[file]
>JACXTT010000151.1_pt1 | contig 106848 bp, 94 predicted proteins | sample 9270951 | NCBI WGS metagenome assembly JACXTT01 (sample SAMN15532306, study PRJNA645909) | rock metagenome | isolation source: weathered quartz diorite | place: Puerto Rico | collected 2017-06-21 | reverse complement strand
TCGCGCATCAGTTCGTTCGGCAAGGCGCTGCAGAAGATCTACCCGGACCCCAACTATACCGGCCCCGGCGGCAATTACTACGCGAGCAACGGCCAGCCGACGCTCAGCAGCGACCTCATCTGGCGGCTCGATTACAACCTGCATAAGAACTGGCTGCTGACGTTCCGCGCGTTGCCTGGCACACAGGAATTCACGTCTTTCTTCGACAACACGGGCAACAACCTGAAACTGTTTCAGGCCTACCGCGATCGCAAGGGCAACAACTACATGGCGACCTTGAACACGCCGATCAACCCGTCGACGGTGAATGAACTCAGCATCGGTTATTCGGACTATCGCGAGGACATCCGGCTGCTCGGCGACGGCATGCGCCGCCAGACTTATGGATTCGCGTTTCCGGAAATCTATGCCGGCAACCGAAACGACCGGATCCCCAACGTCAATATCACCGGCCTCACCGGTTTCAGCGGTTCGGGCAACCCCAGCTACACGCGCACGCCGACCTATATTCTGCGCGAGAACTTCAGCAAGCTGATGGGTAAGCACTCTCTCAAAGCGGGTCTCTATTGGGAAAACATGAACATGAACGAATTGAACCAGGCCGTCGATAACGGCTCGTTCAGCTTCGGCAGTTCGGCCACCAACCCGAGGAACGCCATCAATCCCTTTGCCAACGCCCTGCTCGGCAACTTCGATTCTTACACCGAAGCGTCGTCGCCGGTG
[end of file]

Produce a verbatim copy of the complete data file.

>JACXTT010000151.1_pt1 | contig 106848 bp, 94 predicted proteins | sample 9270951 | NCBI WGS metagenome assembly JACXTT01 (sample SAMN15532306, study PRJNA645909) | rock metagenome | isolation source: weathered quartz diorite | place: Puerto Rico | collected 2017-06-21 | reverse complement strand
TCGCGCATCAGTTCGTTCGGCAAGGCGCTGCAGAAGATCTACCCGGACCCCAACTATACCGGCCCCGGCGGCAATTACTACGCGAGCAACGGCCAGCCGACGCTCAGCAGCGACCTCATCTGGCGGCTCGATTACAACCTGCATAAGAACTGGCTGCTGACGTTCCGCGCGTTGCCTGGCACACAGGAATTCACGTCTTTCTTCGACAACACGGGCAACAACCTGAAACTGTTTCAGGCCTACCGCGATCGCAAGGGCAACAACTACATGGCGACCTTGAACACGCCGATCAACCCGTCGACGGTGAATGAACTCAGCATCGGTTATTCGGACTATCGCGAGGACATCCGGCTGCTCGGCGACGGCATGCGCCGCCAGACTTATGGATTCGCGTTTCCGGAAATCTATGCCGGCAACCGAAACGACCGGATCCCCAACGTCAATATCACCGGCCTCACCGGTTTCAGCGGTTCGGGCAACCCCAGCTACACGCGCACGCCGACCTATATTCTGCGCGAGAACTTCAGCAAGCTGATGGGTAAGCACTCTCTCAAAGCGGGTCTCTATTGGGAAAACATGAACATGAACGAATTGAACCAGGCCGTCGATAACGGCTCGTTCAGCTTCGGCAGTTCGGCCACCAACCCGAGGAACGCCATCAATCCCTTTGCCAACGCCCTGCTCGGCAACTTCGATTCTTACACCGAAGCGTCGTCGCCGGTG